Tuesday, November 23, 2010

Christ The King Sunday

Almighty and everlasting God, whose will it is to restore all
things in your well-beloved Son, the King of kings and Lord of
lords: Mercifully grant that the peoples of the earth, divided
and enslaved by sin, may be freed and brought together
under his most gracious rule; who lives and reigns with you
and the Holy Spirit, one God, now and for ever. Amen.

This week we celebrated Christ the King Sunday, focusing on the passage from Colossians 1 where Paul talks about Christ’s reign over the entire universe. In this passage Jesus is portrayed as the firstborn of all creation and the firstborn of the dead. When Paul speaks of Jesus in this way he gives us a clue as to how he thinks about the relationship between creation and new creation. Jesus’ life, death and resurrection are for the purpose of a new creation and for the redemption of humankind. This, as much as anything, is what Christ’s kingly rule consists of: the restoration of the world and those in his image to a state of redemption, a state of flourishing. This great theological truth offers a plethora of applications; we chose to focus on how this passage speaks to Christ’s taking our enemies on as his own and soundly defeating them.

When the Heidelberg Catechism takes up the portion of the Apostle’s Creed that pertains to Christ’s kingly rule it asks these questions and offers these answers.

Q. How does Christ's ascension to heaven benefit us?
A. First, he is our advocate in heaven in the presence of his Father. Second, we have our flesh as a full guarantee in heaven that Christ our head, will also take us, his members up to himself. Third, he sends us, as a guarantee on earth, his Spirit by whose power we seek what is above, where Christ is, sitting at the right hand of God, and not things that are on earth.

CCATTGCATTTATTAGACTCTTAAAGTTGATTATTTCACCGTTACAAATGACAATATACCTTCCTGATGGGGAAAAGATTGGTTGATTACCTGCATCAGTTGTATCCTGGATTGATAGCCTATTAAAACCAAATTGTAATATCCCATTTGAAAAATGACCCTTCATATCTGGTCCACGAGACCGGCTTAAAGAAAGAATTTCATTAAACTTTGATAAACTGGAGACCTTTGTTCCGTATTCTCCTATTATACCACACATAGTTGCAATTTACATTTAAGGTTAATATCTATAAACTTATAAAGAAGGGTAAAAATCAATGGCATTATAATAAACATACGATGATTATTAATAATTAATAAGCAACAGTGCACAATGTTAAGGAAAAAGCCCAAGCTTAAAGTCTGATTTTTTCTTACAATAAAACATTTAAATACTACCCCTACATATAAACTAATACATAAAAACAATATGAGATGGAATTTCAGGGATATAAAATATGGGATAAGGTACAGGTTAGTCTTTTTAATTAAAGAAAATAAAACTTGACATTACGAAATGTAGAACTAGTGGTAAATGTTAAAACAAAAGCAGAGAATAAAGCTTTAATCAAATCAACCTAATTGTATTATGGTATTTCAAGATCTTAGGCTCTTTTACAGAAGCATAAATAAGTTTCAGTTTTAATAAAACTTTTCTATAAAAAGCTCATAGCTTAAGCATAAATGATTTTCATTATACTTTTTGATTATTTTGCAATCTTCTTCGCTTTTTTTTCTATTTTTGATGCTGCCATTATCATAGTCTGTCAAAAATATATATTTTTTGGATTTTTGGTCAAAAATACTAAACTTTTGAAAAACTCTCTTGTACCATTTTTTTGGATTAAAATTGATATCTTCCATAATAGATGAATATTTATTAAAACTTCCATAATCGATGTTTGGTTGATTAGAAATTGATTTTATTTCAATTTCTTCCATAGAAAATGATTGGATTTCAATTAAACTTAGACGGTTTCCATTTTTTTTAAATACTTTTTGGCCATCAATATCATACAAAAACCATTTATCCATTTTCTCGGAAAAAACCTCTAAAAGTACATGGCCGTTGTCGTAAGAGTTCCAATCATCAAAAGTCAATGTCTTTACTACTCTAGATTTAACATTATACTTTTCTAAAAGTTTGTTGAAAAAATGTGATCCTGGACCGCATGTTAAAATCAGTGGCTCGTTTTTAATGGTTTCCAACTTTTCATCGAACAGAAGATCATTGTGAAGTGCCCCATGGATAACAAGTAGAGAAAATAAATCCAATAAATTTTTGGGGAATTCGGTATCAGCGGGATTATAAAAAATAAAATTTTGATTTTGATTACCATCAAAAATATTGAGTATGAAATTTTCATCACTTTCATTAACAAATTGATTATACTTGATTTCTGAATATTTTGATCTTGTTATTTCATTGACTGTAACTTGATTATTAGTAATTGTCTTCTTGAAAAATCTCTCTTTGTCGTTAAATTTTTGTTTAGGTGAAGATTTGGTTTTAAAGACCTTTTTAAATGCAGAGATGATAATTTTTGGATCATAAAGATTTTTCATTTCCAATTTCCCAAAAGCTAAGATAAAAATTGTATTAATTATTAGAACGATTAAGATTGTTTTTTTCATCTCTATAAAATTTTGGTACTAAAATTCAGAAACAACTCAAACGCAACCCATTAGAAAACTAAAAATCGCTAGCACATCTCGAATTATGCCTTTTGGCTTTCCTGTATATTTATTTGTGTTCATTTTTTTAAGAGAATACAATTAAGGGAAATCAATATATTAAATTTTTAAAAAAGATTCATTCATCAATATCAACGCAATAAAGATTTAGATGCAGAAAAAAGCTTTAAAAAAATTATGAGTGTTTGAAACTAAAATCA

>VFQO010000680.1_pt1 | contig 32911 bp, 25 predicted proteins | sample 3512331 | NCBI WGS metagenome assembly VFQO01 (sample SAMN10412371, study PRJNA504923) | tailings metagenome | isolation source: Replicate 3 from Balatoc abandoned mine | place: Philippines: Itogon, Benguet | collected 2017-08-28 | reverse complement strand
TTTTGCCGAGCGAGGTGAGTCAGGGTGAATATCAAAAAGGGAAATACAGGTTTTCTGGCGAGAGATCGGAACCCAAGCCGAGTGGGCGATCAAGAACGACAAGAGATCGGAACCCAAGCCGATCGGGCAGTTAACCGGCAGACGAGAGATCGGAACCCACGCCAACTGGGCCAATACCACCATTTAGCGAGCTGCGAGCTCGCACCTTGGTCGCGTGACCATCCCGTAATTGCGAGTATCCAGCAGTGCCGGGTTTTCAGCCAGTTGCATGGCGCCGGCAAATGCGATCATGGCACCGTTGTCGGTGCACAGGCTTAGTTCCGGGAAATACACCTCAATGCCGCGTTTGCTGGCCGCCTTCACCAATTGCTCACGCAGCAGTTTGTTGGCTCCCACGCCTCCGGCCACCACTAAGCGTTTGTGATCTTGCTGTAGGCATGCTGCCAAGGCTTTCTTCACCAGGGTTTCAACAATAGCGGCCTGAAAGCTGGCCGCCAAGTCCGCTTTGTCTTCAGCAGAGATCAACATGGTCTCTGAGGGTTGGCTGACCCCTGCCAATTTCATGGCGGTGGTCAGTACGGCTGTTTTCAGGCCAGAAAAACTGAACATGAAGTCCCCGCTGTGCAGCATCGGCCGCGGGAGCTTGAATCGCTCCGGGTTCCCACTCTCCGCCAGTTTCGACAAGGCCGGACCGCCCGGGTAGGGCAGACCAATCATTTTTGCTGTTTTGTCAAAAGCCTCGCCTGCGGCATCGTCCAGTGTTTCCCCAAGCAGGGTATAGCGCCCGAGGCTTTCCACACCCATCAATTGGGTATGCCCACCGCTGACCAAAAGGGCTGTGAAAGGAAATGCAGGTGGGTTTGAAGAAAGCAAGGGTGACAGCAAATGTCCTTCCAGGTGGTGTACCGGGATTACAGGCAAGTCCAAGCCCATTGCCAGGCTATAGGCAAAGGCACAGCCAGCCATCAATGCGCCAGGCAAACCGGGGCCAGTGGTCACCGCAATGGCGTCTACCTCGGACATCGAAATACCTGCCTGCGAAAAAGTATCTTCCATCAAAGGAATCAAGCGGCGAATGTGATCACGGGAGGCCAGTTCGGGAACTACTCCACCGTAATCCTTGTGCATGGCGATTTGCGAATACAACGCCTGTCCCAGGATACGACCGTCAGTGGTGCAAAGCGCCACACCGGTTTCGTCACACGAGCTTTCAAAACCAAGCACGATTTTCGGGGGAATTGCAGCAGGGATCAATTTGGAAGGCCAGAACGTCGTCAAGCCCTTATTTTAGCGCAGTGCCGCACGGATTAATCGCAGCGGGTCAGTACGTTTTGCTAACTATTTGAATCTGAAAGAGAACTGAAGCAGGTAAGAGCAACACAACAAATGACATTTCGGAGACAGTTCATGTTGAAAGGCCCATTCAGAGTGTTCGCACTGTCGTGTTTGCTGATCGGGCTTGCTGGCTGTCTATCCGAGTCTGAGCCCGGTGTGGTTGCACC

Q. Why the next words: "and sits at the right hand of God"?
A. Christ ascended to heaven so that he might show there that he is head of his church, and that the Father rules all things through him.
Q. How does this glory of Christ our head benefit us?
A. First, through his Holy Spirit he pours out his gifts from heaven upon us his members. Second, by his power he defends us and keeps us safe from all enemies.

Christ’s declaration of all of our enemies to be his own leads us to conclude quite preciously that his love burns hottest in and around us when we are at risk. We are at risk whenever we are in the throes of temptation or in the aftermath of our sin. In the instance of temptation, Christ is present and offers himself as our support. Over time we learn to turn to him more and more for his strength as his love and acceptance of us becomes more deeply real to us. And when we sin, Christ is there to forgive us and to reestablish us in our identity as those who belong to him. In both of the above circumstances Christ is standing between us and our enemies. In the instance of temptation he is standing in judgment of the potential sin, offering us help and desiring to separate us from it. In the instance of the aftermath of our sin he separates us from our sin through forgiving us and reminding us that the story of our life is not stitched to the sin we have committed but instead is woven into the story of his life, death and resurrection.

1. In the worship service we talked about God’s affection for us as total human beings. He does not just love us out of obligation but delights in us as his children. Is it hard for you to think of God “liking” you in this way?

2. What sorts of things can you do to help yourself believe more deeply in Christ’s role as your protector?

No comments:

Post a Comment